Skolem–Noether theorem

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In ring theory, a branch of mathematics, the Skolem–Noether theorem characterizes the automorphisms of simple rings. It is a fundamental result in the theory of central simple algebras.

The theorem was first published by Thoralf Skolem in 1927 in his paper Zur Theorie der assoziativen Zahlensysteme (German: On the theory of associative number systems) and later rediscovered by Emmy Noether.


In a general formulation, let A and B be simple rings, and let k be the centre of B. Notice that k is a field since given x nonzero in k, the simplicity of B implies that the nonzero two-sided ideal Bx is the whole of B, and hence that x is a unit. Suppose further that the dimension of B over k is finite, i.e. that B is a central simple algebra. Then given k-algebra homomorphisms

f, g : AB

there exists a unit b in B such that for all a in A[1][2]

g(a) = b · f(a) · b−1.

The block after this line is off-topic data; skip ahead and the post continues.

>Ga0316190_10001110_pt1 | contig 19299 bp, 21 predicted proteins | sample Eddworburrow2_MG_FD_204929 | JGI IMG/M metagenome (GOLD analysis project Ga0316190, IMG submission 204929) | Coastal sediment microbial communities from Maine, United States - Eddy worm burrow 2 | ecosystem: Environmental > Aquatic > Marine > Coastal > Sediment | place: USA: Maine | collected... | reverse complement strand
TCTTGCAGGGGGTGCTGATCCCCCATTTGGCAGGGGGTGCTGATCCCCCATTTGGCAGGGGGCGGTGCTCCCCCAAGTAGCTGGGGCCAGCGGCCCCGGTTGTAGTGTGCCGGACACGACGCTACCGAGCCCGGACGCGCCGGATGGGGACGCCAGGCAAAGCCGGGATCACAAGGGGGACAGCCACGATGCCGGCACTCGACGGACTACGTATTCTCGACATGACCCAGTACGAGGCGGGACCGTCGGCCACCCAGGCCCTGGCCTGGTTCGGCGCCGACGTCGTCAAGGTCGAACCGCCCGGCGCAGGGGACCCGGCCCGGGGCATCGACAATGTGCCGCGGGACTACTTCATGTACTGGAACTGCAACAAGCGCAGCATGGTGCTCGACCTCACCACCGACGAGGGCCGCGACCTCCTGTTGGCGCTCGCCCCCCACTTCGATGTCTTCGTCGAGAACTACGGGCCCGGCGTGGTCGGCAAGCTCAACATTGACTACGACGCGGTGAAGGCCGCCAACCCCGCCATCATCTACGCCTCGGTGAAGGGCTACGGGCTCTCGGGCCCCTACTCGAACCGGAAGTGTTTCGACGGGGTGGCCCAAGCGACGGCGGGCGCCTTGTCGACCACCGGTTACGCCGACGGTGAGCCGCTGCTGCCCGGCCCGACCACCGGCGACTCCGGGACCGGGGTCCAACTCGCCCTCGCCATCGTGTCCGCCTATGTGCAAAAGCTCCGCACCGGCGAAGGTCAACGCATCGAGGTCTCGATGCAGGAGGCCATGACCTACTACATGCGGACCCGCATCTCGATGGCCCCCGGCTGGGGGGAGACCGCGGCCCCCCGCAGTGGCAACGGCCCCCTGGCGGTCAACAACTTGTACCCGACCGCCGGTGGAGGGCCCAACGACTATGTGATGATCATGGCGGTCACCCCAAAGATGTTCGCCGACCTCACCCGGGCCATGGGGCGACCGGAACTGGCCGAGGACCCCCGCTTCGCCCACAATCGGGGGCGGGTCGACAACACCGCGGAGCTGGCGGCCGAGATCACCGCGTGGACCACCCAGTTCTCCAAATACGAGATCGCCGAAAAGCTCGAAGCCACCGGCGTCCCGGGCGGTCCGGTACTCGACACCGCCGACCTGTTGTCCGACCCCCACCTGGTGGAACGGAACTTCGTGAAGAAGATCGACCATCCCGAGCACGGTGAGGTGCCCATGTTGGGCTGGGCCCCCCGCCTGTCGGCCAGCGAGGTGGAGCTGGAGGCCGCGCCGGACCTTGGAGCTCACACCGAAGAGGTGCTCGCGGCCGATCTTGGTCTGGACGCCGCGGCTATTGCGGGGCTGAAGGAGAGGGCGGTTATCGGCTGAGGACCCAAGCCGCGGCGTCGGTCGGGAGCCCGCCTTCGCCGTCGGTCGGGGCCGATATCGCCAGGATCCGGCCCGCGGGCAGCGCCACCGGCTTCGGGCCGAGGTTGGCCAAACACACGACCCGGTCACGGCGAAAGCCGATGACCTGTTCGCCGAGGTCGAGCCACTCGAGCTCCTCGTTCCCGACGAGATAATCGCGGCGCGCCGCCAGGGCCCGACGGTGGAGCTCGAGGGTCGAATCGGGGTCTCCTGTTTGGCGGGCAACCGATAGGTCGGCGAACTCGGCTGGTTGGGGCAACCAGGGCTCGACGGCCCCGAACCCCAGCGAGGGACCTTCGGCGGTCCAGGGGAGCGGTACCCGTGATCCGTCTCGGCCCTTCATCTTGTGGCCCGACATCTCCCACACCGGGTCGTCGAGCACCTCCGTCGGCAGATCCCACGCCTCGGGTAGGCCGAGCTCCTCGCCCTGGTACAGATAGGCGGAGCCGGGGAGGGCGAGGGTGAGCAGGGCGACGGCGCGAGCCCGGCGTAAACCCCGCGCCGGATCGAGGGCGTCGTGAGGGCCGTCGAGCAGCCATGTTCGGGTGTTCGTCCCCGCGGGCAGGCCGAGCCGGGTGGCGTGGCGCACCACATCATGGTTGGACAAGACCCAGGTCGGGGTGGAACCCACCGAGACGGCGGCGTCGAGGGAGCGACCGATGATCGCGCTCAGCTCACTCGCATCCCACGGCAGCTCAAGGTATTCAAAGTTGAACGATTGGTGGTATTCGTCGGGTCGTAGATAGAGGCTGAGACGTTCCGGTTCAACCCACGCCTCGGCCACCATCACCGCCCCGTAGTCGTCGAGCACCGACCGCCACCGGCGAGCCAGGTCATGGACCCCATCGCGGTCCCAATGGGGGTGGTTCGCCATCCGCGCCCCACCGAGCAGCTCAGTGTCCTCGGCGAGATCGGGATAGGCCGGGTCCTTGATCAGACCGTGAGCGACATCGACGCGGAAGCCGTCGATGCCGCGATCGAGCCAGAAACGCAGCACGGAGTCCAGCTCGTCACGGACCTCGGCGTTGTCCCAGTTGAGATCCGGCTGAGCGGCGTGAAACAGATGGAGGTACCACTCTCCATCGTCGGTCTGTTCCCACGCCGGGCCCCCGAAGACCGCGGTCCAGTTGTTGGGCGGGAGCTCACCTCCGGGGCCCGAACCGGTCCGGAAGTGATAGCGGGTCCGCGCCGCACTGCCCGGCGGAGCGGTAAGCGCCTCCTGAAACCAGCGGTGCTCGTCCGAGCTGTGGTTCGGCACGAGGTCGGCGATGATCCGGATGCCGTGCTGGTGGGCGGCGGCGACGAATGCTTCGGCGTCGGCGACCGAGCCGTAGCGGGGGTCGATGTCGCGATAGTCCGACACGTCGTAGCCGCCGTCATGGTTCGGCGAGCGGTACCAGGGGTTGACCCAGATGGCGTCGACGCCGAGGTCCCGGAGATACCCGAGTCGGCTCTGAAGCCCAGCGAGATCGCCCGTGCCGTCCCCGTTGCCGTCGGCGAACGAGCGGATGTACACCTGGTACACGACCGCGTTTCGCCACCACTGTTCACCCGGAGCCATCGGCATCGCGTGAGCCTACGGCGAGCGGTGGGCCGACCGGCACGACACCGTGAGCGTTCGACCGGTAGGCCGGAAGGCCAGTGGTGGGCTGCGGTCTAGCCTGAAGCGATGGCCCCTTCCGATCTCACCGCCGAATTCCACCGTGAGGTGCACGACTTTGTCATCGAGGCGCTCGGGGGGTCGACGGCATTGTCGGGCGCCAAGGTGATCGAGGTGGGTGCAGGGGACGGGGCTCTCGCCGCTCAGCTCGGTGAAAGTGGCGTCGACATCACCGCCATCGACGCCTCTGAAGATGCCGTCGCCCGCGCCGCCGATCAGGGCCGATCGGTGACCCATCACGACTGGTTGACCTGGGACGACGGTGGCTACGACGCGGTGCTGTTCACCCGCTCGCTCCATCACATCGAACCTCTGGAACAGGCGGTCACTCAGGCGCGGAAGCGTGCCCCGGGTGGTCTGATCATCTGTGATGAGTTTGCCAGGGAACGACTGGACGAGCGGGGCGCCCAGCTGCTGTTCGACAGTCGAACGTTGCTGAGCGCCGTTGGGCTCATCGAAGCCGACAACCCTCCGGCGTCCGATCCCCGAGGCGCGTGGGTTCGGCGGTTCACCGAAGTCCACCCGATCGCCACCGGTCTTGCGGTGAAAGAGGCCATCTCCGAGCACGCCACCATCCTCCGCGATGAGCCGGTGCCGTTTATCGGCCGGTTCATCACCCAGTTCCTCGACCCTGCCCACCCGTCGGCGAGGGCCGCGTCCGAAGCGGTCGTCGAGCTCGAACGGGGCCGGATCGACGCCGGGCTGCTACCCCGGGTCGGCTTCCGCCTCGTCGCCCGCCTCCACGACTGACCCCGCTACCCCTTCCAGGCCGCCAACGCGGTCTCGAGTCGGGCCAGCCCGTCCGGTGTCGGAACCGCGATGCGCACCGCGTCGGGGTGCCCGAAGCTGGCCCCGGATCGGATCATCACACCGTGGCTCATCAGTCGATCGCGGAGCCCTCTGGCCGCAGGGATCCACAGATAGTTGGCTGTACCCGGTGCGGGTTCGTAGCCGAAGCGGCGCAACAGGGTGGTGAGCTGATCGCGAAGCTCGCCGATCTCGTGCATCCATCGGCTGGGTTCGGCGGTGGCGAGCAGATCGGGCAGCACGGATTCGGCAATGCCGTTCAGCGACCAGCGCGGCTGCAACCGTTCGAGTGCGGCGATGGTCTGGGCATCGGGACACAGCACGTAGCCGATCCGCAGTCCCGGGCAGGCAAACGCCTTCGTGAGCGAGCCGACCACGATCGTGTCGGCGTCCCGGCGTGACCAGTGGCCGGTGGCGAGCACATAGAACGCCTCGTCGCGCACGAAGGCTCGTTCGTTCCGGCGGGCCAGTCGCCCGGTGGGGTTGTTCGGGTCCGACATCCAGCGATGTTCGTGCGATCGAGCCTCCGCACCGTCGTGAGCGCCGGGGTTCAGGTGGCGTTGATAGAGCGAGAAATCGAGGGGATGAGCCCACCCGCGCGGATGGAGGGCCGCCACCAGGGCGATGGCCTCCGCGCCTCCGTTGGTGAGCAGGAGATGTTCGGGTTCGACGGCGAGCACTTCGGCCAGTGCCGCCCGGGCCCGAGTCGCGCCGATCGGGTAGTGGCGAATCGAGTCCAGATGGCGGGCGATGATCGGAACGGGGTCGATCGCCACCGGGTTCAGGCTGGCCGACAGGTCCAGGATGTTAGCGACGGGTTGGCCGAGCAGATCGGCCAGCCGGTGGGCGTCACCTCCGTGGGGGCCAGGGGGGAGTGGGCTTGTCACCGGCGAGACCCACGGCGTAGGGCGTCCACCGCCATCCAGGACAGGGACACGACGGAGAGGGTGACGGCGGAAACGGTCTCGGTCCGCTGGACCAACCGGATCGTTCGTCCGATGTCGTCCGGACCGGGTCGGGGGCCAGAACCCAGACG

In particular, every automorphism of a central simple k-algebra is an inner automorphism.[3][4]


First suppose . Then f and g define the actions of A on ; let denote the A-modules thus obtained. Any two simple A-modules are isomorphic and are finite direct sums of simple A-modules. Since they have the same dimension, it follows that there is an isomorphism of A-modules . But such b must be an element of . For the general case, note that is a matrix algebra and thus by the first part this algebra has an element b such that

for all and . Taking , we find

for all z. That is to say, b is in and so we can write . Taking this time we find


which is what was sought.


  1. Lorenz (2008) p.173
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  3. Gille & Szamuely (2006) p.40
  4. Lorenz (2008) p.174


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